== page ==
The American singer Dinah Washington once marvelled about the difference a day makes. But in the corporate arena, it can take a decade for the fortunes of some of the world’s largest companies to shift.
There are few better barometers than the Fortune Global 500 list, which tracks the world’s largest companies by revenues each year. And the latest, published in late July, marked a new milestone: “It’s China’s world” ran the Fortune headline atop the list.
“Chinese companies account for 129 (including 10 Taiwanese companies). For the first time since the debut of the Global 500 in 1990, and arguably for the first time since World War Two, a nation other than the US is at the top of the ranks of global big business,” it trumpeted.
By comparison there were 121 American companies in the list and 52 from Japan. The top 10 also included the Chinese giants Sinopec, CNPC and State Grid.
Does this mean that the American century is giving way to the Chinese one? Well, the contrary argument is that this isn’t the first time that the Americans have been shoved off the top spot – and they weren’t displaced for long. Back in the mid-1990s, companies from Japan dominated the list, accounting for eight out of the 10 top spots, with Mitsubishi, Mitsui, Itochu and Sumitomo ruling the roost as the top four. (Today, only Toyota Motors remains in the top 10.)
Not that China’s top companies weren’t pleased to seize the higher ground. As Fortune’s Clay Chandler pointed out: “In China, publication of the Fortune Global 500 has become a major media event. Companies advancing even a place or two rush out press releases. Those making the list for first time bask in the achievement; this year’s most notable Chinese debutant, smartphone maker Xiaomi, celebrated by doling out $24 million in stock to its 20,000 employees.”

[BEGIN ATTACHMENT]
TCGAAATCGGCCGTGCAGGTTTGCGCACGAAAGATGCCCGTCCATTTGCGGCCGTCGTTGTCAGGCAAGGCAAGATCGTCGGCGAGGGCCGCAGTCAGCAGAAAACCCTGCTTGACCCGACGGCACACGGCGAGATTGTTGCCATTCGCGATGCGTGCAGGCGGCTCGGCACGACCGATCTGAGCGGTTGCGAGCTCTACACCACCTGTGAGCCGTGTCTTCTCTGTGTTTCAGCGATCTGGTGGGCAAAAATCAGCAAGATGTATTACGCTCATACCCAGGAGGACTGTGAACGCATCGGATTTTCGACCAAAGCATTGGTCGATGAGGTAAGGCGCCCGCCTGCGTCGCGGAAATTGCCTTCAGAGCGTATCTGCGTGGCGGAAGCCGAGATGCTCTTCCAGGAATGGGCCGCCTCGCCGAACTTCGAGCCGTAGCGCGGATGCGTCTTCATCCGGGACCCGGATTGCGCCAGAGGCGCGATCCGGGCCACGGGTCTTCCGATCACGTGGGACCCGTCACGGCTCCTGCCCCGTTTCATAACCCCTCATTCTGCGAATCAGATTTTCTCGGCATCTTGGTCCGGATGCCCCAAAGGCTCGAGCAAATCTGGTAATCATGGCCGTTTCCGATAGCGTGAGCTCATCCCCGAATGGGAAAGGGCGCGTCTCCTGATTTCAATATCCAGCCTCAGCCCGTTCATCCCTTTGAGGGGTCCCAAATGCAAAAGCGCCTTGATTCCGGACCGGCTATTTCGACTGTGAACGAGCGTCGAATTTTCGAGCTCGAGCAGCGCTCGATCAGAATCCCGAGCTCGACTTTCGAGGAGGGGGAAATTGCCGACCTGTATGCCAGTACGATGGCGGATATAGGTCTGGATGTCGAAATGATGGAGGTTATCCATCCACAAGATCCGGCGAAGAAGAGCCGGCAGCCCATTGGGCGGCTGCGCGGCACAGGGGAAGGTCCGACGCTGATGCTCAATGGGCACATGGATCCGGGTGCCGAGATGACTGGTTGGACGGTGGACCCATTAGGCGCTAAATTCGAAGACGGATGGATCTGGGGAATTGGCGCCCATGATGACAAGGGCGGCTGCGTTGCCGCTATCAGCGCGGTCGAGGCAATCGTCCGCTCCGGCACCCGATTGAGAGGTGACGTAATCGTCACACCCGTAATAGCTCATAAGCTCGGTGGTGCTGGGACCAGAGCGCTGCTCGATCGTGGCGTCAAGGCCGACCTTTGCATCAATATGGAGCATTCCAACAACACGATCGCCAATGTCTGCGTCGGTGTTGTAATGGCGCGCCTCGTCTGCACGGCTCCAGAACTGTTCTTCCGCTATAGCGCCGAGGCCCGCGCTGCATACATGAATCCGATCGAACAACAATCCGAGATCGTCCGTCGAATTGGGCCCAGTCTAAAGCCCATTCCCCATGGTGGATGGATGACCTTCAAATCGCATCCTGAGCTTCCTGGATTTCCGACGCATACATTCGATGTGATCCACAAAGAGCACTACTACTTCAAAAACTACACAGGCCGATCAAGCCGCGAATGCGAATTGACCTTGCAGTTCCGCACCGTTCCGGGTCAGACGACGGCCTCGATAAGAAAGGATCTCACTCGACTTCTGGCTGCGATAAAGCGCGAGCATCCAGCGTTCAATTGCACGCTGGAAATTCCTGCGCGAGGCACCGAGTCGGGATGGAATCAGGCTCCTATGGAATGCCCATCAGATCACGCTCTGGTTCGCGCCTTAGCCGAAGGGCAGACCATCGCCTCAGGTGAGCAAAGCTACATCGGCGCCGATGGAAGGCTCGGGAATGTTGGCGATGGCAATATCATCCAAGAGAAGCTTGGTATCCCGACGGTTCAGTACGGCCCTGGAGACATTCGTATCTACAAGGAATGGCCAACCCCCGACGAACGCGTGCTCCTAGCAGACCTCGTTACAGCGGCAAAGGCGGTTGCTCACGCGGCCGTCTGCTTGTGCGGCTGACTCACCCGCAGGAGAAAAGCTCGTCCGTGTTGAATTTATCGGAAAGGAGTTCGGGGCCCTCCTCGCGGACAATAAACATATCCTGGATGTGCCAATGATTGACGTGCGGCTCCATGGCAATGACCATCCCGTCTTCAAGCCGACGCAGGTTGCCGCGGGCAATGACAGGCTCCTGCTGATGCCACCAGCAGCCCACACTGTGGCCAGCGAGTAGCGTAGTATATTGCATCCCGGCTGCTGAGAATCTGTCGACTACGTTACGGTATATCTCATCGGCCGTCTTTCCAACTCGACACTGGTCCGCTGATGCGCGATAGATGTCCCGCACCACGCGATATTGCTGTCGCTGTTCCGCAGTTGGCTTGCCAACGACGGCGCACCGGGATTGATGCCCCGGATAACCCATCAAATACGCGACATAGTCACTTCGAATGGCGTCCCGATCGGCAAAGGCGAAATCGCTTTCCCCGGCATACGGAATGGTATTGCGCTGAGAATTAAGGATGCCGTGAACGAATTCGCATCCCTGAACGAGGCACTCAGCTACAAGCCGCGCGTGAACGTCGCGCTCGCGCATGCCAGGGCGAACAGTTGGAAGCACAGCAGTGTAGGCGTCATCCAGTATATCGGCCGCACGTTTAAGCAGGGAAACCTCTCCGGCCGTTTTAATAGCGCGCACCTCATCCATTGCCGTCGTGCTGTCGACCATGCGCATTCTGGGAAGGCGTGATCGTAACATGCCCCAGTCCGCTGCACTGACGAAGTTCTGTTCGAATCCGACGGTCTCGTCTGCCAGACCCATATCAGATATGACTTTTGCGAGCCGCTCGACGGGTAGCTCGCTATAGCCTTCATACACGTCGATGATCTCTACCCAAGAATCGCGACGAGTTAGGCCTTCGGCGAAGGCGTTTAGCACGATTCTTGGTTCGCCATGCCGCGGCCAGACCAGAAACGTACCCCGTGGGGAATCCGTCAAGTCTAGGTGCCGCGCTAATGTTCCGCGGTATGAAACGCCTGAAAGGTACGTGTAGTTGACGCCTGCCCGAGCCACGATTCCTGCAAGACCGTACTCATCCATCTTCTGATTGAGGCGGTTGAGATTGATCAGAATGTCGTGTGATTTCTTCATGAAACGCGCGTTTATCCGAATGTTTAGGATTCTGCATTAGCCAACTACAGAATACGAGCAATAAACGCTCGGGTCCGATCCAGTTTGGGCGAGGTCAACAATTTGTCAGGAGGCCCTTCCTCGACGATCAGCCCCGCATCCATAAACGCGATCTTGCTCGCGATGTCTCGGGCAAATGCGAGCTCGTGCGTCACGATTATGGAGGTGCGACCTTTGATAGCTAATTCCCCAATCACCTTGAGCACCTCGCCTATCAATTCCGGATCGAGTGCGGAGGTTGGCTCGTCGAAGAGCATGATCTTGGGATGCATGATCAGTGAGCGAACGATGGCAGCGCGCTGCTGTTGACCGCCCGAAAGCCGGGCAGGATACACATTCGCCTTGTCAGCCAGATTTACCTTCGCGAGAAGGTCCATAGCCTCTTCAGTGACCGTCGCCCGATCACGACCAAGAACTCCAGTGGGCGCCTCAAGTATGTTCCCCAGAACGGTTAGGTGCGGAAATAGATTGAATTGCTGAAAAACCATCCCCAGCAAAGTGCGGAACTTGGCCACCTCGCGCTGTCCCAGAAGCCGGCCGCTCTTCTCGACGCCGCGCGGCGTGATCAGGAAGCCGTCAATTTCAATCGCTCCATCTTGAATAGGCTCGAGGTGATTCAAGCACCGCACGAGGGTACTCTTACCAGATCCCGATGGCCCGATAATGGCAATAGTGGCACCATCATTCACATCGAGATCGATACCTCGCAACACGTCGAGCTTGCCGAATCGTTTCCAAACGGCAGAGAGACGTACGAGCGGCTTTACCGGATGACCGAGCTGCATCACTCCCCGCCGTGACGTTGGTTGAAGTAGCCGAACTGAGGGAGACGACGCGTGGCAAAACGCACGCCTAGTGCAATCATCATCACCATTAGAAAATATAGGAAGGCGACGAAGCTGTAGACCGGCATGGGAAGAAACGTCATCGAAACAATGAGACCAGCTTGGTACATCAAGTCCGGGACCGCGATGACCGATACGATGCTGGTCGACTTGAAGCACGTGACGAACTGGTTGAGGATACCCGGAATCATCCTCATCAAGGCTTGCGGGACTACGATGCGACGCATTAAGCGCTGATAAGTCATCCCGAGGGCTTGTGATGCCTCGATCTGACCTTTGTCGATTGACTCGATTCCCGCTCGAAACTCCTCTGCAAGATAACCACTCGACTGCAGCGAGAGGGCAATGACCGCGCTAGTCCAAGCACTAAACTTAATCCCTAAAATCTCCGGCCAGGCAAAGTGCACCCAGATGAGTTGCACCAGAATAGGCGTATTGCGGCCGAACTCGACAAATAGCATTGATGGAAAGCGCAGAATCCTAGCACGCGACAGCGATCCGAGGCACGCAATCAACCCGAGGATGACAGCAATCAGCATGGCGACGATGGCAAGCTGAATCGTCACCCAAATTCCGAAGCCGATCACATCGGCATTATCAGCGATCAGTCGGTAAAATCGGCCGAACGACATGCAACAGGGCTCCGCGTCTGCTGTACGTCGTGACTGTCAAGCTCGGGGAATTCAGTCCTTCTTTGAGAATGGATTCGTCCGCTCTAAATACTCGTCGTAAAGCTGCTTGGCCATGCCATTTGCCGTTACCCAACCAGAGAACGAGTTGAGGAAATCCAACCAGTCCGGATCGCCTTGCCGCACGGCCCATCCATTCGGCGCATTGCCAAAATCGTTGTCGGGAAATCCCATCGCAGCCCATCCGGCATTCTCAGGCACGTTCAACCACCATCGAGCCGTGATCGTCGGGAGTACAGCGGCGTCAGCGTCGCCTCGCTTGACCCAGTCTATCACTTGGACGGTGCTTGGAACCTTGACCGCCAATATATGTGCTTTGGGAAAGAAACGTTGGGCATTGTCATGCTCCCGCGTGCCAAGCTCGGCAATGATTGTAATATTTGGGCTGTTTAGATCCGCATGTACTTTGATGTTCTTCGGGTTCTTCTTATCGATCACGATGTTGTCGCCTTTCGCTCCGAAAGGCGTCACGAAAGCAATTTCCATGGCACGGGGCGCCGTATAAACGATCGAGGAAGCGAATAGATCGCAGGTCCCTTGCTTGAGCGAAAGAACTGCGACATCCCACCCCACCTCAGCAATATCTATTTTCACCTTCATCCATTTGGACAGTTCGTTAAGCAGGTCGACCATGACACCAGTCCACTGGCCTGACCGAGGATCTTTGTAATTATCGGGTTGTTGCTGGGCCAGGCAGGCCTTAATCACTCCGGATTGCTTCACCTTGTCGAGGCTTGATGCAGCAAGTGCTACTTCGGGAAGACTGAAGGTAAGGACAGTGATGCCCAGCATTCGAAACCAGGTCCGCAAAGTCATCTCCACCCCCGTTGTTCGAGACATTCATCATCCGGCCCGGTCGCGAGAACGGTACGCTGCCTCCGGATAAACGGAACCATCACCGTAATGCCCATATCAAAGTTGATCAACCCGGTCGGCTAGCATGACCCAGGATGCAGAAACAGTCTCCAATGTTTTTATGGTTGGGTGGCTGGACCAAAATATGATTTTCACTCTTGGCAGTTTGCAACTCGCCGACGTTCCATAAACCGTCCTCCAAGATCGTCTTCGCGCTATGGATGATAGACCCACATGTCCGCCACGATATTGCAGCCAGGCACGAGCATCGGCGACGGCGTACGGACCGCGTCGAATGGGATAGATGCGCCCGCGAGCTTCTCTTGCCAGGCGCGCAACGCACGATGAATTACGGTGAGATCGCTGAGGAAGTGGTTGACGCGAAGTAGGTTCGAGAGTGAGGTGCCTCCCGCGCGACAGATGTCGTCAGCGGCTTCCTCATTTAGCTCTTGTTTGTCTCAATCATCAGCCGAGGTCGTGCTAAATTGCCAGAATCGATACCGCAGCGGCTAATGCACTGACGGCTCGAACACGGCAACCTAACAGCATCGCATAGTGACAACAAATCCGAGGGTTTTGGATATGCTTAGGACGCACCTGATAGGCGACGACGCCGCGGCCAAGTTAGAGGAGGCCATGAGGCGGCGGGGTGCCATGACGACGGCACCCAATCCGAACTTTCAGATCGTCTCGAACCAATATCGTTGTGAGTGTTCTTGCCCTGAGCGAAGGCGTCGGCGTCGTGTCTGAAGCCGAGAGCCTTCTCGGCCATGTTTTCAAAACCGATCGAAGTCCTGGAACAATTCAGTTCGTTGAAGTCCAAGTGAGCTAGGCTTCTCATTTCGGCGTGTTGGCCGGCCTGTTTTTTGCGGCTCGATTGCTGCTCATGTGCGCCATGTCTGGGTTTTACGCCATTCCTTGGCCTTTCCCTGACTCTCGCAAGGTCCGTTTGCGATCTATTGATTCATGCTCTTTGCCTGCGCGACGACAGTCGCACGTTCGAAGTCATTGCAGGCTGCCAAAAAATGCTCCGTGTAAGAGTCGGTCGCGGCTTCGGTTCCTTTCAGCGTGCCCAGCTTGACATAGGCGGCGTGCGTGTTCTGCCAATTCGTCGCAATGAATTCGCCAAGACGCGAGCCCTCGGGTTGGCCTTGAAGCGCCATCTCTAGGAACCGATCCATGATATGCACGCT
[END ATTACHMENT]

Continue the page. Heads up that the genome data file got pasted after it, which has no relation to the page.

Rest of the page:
All the same, there were words of warning about some of the other trends that featured in the rankings.
The South China Morning Post calculated that state-owned enterprises accounted for 80% of the revenues of China’s Fortune-ranked firms, up from 76% last year, and other newspapers highlighted how many of the Chinese candidates hail from traditional industries, whereas the US has a deeper roster in ‘post-industrial’ sectors like healthcare and entertainment.
Fortune China says that the US firms were on average three times more profitable than Chinese ones (excluding the banks) and that being big doesn’t always equate to strength or longevity in corporate terms. It also highlighted that the Chinese companies have 1.29 times as many employees as US ones, pointing to lower productivity. Returns on assets are lower too – 9% for the Chinese firms compared to 15% for US companies.
Another challenge for the Chinese contenders is to develop the kind of global supply chains and management expertise that have helped the world’s biggest multinationals prosper outside their home markets. “The transnational nature of China’s largest multinational companies is still in its infancy,” Fortune observed.
A blog post by the American Enterprise Institute (AEI) took a more confrontational view, with resident scholar Derek Scissors tearing apart the credentials of the Chinese firms. Fortune’s ranking reveals a lot more about their weaknesses than their abilities, Scissors declared, “unless you believe that being permanently sheltered from competition constitutes strength”.
Reasons he gives for why Chinese success isn’t as compelling as it might seem: he believes many of the companies on the list only prospering because they are monopolies or political favourites and “because the Communist Party doesn’t like bad news” firms in China don’t necessarily release reliable data.
That said, one of the better soundbites about the longer-term ascent of the Chinese economy and its largest companies came out of the debate between the Democrat Party presidential candidates hosted by CNN this week.
“China has a 100-year plan; our plan is a 24-hour news cycle,” lamented Tim Ryan, a congressman for Ohio and one of the 20 Democrat presidential hopefuls.
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